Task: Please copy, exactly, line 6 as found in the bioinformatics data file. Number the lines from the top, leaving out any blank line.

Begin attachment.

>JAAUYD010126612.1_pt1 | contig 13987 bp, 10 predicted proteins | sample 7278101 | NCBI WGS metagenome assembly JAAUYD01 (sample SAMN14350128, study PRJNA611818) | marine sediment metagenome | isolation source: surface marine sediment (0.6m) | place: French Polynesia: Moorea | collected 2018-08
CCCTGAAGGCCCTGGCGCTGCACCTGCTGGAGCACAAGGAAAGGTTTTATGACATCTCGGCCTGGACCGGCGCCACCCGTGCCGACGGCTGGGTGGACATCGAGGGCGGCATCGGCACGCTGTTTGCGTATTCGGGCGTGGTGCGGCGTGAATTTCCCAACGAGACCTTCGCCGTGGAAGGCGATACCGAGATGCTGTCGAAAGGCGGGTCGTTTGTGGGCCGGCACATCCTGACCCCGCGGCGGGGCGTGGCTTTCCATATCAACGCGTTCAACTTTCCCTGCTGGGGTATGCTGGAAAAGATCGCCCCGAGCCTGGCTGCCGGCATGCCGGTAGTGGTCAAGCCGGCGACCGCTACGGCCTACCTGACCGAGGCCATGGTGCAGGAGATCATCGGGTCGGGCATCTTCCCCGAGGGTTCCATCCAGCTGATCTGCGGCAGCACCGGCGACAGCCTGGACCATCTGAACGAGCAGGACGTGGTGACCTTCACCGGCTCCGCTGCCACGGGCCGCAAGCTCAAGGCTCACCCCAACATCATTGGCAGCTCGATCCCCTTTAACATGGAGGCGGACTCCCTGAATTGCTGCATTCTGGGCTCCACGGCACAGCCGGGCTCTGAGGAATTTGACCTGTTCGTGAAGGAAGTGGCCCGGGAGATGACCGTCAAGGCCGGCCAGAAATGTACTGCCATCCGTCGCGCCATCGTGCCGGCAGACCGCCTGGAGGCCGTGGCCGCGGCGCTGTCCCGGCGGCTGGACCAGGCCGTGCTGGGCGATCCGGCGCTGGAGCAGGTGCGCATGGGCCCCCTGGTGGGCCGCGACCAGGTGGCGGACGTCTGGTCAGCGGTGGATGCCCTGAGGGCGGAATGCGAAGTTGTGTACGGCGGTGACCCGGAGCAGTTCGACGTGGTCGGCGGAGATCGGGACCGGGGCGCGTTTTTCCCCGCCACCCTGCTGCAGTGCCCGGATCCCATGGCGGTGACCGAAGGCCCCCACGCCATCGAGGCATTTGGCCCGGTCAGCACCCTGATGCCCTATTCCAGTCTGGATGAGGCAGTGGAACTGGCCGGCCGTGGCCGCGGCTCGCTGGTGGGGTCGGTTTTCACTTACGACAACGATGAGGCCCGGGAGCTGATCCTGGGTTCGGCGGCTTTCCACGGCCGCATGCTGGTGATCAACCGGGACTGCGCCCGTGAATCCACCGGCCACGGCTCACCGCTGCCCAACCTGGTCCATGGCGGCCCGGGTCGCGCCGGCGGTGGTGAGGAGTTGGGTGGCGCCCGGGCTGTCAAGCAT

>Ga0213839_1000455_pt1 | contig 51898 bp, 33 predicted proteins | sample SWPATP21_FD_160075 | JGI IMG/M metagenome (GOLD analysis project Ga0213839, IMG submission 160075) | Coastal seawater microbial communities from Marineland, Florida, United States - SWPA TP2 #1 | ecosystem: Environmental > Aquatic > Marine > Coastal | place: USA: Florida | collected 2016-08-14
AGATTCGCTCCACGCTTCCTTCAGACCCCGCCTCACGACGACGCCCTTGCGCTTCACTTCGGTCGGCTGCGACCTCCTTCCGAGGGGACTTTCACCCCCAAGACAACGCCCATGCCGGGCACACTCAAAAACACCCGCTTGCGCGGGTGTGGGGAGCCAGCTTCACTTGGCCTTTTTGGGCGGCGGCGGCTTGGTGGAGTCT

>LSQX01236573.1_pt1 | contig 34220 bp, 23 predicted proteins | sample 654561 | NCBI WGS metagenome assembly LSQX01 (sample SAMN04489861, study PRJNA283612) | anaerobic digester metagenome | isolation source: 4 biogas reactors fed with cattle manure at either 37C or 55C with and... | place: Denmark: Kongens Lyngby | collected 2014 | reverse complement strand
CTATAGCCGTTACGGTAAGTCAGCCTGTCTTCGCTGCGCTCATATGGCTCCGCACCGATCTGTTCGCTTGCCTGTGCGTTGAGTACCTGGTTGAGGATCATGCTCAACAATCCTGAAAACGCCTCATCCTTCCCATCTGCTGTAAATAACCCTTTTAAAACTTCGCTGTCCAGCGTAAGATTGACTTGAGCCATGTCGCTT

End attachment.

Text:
CTATAGCCGTTACGGTAAGTCAGCCTGTCTTCGCTGCGCTCATATGGCTCCGCACCGATCTGTTCGCTTGCCTGTGCGTTGAGTACCTGGTTGAGGATCATGCTCAACAATCCTGAAAACGCCTCATCCTTCCCATCTGCTGTAAATAACCCTTTTAAAACTTCGCTGTCCAGCGTAAGATTGACTTGAGCCATGTCGCTT